Stephen Breyer Says Politics Don't Influence Supreme Court Decisions

Retired Supreme Court Justice Stephen Breyer on Sunday said politics do not play a role in the high court’s decisions, while noting that public opinion “rarely” sways justices.

In an interview with ABC’s “This Week,” Breyer was asked to assess whether the current makeup of the court reflects the bitter divisions in the U.S. political system.

“Hard to say. It’s a different. It’s a very complex institution,” Breyer said. “I’ve not seen politics in the court. And I’ve been a judge for 40 years.”

Breyer explained that during his time as chief counsel for then-Senate Judiciary Chair Ted Kennedy he saw political calculations informing decisions on an everyday basis, adding that wasn’t the case on the court.

“No, that isn’t there,” he said. “That just isn’t there.”

Breyer also weighed in on whether justices allow public opinion to sway them when deliberating a controversial case.

“Well I can never say never, but rarely,” Breyer replied.

He then went on to cite a quote by the late Paul Freund, a professor of constitutional law: “No judge should or will be moved by the temperature of the day, but every judge will be aware of the climate of the season.”

Still, Breyer said justices spend time thinking about how their decisions will be received by the American public.

“You are making decisions that will affect people,” Breyer said. “Of course, knowing that a lot of people are going to read a case leads me to write, if it’s my opinion to write, use certain language that is easy to understand and spend a lot of time trying to explain why.”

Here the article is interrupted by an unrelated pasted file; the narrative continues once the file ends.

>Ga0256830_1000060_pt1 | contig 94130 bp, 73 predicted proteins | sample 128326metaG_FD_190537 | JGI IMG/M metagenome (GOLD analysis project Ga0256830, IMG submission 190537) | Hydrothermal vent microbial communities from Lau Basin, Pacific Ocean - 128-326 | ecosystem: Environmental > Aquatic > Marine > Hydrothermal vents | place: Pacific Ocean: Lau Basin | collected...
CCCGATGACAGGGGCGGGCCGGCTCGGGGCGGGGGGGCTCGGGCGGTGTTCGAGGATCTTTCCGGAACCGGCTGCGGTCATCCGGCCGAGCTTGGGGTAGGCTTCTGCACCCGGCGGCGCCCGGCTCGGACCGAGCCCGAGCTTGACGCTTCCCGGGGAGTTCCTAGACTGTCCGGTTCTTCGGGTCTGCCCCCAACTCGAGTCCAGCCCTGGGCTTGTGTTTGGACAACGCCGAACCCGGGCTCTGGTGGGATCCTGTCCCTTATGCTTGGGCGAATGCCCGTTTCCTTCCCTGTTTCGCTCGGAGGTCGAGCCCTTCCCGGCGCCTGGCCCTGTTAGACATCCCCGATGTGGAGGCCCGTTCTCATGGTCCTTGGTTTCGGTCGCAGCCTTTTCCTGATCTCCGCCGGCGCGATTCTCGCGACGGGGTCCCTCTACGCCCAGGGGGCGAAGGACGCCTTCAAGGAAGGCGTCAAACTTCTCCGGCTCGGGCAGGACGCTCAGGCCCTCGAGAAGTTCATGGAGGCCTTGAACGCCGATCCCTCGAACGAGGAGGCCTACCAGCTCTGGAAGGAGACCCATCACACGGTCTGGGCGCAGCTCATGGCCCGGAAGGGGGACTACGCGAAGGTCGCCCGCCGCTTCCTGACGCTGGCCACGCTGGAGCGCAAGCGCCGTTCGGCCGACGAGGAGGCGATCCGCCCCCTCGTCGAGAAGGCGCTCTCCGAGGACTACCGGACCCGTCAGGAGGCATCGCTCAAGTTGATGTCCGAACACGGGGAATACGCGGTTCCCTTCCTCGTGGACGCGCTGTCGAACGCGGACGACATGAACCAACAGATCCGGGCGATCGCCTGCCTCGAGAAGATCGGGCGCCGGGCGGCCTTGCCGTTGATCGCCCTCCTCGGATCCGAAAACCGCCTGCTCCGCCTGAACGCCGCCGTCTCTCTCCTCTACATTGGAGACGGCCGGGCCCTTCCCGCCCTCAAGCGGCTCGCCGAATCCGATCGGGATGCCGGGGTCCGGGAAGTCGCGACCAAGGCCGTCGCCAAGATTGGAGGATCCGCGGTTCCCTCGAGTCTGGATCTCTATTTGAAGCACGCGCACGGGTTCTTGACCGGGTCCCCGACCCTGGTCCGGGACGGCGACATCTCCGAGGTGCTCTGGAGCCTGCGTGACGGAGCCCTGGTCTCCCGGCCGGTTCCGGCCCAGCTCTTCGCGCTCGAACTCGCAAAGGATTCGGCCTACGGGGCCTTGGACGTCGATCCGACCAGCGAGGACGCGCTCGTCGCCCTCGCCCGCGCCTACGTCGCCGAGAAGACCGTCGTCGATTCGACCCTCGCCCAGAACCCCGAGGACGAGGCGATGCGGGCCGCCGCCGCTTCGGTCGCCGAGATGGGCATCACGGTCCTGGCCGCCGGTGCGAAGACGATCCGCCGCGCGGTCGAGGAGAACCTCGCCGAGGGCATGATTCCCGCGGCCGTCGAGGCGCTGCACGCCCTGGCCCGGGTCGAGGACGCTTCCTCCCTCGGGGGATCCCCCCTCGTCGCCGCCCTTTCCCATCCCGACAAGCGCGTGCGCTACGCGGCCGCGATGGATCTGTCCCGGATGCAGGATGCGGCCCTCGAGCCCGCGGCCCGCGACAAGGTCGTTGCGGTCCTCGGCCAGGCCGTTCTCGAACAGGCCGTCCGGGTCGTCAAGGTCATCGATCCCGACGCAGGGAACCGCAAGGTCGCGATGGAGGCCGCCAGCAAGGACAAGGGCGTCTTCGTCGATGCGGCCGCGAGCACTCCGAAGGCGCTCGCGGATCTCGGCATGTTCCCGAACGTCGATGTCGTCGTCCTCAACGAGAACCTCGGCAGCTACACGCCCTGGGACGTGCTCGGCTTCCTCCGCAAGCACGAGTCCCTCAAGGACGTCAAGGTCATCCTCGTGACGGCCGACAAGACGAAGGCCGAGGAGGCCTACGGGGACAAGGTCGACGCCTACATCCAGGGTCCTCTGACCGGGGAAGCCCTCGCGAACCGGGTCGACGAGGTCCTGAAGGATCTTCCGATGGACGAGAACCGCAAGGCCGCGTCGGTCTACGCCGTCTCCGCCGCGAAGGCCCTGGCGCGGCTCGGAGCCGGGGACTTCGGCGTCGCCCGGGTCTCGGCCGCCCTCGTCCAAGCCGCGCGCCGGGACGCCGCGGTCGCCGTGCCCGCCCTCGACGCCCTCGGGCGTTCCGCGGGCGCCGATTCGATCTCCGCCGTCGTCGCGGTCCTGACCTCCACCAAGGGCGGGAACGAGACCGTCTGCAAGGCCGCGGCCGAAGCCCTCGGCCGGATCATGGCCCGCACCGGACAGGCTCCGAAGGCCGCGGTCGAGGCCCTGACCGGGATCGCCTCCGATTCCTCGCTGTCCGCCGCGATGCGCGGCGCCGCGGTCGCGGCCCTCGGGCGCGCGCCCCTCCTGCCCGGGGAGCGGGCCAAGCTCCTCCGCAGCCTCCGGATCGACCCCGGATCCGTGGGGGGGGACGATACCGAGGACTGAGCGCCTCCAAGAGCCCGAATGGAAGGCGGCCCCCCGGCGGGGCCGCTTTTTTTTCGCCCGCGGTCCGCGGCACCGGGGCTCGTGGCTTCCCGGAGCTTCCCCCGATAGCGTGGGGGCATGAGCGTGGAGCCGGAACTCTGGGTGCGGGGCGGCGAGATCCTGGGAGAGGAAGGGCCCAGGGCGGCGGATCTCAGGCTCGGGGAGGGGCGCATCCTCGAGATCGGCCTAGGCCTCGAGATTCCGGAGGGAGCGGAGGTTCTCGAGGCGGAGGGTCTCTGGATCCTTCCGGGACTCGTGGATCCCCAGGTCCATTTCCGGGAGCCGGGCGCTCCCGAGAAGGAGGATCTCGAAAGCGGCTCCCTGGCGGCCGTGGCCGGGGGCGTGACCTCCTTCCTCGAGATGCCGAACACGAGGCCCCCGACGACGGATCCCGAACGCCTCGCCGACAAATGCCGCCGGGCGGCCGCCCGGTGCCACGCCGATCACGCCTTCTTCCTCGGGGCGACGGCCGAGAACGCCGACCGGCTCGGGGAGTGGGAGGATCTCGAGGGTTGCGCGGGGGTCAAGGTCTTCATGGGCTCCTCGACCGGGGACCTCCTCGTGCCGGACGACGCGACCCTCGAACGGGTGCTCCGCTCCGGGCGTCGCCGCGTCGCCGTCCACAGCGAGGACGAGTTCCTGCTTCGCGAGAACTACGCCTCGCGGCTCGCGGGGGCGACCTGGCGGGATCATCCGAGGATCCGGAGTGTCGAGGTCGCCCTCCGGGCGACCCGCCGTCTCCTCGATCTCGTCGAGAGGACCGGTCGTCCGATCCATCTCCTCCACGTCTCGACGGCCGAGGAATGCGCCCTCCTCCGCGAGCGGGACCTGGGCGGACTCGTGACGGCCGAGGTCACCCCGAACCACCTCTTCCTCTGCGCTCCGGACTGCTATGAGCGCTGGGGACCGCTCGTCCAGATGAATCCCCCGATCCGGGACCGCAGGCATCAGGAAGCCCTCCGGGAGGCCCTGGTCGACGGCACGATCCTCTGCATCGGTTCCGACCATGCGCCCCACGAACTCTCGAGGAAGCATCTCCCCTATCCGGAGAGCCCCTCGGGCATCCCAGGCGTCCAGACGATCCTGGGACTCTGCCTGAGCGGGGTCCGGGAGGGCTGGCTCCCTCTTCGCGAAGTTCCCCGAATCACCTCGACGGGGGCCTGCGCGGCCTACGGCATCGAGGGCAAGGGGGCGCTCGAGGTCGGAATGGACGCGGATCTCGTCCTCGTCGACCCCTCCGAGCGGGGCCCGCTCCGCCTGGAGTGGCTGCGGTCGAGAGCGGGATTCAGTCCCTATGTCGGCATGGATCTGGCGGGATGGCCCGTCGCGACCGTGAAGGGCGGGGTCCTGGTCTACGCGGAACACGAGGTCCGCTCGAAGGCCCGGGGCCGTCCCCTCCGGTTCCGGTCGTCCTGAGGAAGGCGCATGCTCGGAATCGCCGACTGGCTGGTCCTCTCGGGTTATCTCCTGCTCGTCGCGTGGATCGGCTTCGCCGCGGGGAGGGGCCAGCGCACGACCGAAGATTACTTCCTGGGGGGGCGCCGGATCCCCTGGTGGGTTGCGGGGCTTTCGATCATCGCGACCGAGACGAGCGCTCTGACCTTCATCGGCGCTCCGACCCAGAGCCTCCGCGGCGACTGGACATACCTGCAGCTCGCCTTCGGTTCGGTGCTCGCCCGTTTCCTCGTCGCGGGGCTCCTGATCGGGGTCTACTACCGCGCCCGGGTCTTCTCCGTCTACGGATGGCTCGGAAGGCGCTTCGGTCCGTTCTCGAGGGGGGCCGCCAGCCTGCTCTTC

He continued: “There aren’t easy answers.’”

Breyer firmly rejected the idea that justices would engage in horse-trading when ABC’s Jonathan Karl said the court could potentially send a message by presenting two unanimous decisions in the two cases involving Trump and the 2024 election.

The court already unanimously overruled a Colorado court’s decision barring Trump from appearing on the 2024 presidential ballot. If the judges presented another unanimous decision rejecting Trump’s presidential immunity argument in the case they are set to hear arguments in later this week, that could send a message to the American public by presenting two decisions “that can’t be broken down into straight political lines,” Karl suggested.

But Breyer disagreed.

Late Justice “Sandra O’Connor used to say this: The first unwritten rule is nobody speaks twice till everyone speaks once. Second unwritten rule, tomorrow is another day. You and I were the greatest of allies on case one. Case two, we’re absolutely at loggerheads,” Breyer said.

In another part of the interview, Breyer called into question part of Justice Samuel Alito’s majority opinion in Dobbs, the case that led to the reversal of Roe v. Wade, where the conservative justice wrote: “We do not pretend to know how our political system or society will respond to today’s decision, overruling Roe and Casey. And even if we could foresee what will happen, we will have no authority to let that knowledge influence our decision.”

Breyer said justices have always looked at factors such as how Congress could react to a potential decision as well as the consequences their ruling could bring about.

“Judges have always done that kind of thing, and it is part of the role of interpreting a statute or the Constitution,” Breyer added.